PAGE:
Armenian Jerusalem

 At the periphery of the Armenian Quarter, a hundred feet from the

Jewish Quarter of the Old City, lies what a 6th Century inscription,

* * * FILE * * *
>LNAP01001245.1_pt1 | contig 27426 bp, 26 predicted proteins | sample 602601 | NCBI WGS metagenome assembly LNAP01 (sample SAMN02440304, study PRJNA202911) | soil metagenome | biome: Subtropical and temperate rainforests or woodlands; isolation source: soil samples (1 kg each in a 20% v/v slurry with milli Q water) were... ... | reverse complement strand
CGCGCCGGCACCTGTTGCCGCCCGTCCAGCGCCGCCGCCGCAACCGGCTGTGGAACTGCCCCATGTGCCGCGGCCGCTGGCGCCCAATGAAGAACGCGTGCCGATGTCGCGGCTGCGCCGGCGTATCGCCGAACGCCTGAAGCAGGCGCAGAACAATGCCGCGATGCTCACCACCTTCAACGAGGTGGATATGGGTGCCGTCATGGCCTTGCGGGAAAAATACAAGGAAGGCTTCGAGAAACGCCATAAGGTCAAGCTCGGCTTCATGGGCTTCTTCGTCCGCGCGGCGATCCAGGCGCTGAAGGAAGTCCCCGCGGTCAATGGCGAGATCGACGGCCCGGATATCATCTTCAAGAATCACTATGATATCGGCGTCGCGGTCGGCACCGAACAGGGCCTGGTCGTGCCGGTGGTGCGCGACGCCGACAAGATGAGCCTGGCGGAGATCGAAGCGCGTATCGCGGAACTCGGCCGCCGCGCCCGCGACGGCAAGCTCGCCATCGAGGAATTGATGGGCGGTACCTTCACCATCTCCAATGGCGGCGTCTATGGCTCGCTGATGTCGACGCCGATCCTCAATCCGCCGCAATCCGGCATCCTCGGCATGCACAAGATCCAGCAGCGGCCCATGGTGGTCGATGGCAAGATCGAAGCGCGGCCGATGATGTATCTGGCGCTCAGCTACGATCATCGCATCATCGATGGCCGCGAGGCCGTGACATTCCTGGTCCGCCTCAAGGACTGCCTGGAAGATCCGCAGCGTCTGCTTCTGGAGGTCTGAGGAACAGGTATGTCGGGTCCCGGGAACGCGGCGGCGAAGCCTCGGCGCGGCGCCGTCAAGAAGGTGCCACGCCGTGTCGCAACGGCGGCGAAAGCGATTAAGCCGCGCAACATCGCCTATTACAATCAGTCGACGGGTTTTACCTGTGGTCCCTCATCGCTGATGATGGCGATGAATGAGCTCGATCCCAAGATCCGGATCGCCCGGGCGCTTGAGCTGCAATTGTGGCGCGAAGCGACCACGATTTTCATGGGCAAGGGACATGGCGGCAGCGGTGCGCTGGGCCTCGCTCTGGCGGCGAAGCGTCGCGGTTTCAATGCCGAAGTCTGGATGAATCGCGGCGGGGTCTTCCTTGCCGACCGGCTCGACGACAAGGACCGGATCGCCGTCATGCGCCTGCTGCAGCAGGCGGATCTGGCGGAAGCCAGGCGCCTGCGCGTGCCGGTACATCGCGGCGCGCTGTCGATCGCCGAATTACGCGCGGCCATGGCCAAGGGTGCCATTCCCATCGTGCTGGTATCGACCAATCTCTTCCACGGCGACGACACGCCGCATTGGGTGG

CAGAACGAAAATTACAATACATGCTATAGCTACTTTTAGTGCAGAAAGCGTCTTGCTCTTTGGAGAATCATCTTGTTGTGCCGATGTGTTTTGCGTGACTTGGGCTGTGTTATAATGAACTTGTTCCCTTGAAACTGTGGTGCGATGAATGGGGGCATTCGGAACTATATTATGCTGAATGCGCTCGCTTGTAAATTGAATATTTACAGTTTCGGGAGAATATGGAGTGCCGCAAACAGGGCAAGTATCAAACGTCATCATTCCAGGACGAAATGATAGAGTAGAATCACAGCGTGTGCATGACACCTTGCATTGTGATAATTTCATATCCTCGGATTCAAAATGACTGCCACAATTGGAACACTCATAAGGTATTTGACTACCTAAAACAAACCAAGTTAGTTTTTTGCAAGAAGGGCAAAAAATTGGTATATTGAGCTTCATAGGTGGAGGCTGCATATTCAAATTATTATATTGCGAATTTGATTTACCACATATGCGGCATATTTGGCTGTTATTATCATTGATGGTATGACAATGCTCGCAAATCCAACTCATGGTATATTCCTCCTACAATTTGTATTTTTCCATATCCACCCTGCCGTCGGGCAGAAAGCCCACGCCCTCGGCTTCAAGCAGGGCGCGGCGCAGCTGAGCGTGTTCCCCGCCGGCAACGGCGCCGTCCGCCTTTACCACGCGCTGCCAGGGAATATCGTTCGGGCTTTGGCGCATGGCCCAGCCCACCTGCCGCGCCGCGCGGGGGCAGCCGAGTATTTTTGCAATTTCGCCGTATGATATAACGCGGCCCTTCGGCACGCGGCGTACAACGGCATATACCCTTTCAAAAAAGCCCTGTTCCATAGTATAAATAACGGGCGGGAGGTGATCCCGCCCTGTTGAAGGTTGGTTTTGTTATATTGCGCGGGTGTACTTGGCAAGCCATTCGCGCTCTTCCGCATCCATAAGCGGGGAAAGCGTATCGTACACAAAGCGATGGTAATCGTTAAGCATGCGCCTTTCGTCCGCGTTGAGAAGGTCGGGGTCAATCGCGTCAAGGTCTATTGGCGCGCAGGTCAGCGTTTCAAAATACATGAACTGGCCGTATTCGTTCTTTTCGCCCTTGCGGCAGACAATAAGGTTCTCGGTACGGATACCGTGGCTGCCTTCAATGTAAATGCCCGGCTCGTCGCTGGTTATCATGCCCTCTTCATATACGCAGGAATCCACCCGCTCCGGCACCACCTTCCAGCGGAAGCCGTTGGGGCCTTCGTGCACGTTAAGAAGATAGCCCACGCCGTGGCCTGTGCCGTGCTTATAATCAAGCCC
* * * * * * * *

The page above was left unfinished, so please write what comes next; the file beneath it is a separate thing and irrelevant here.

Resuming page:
uncovered in 1940, proclaims is the first Christian edifice ever built.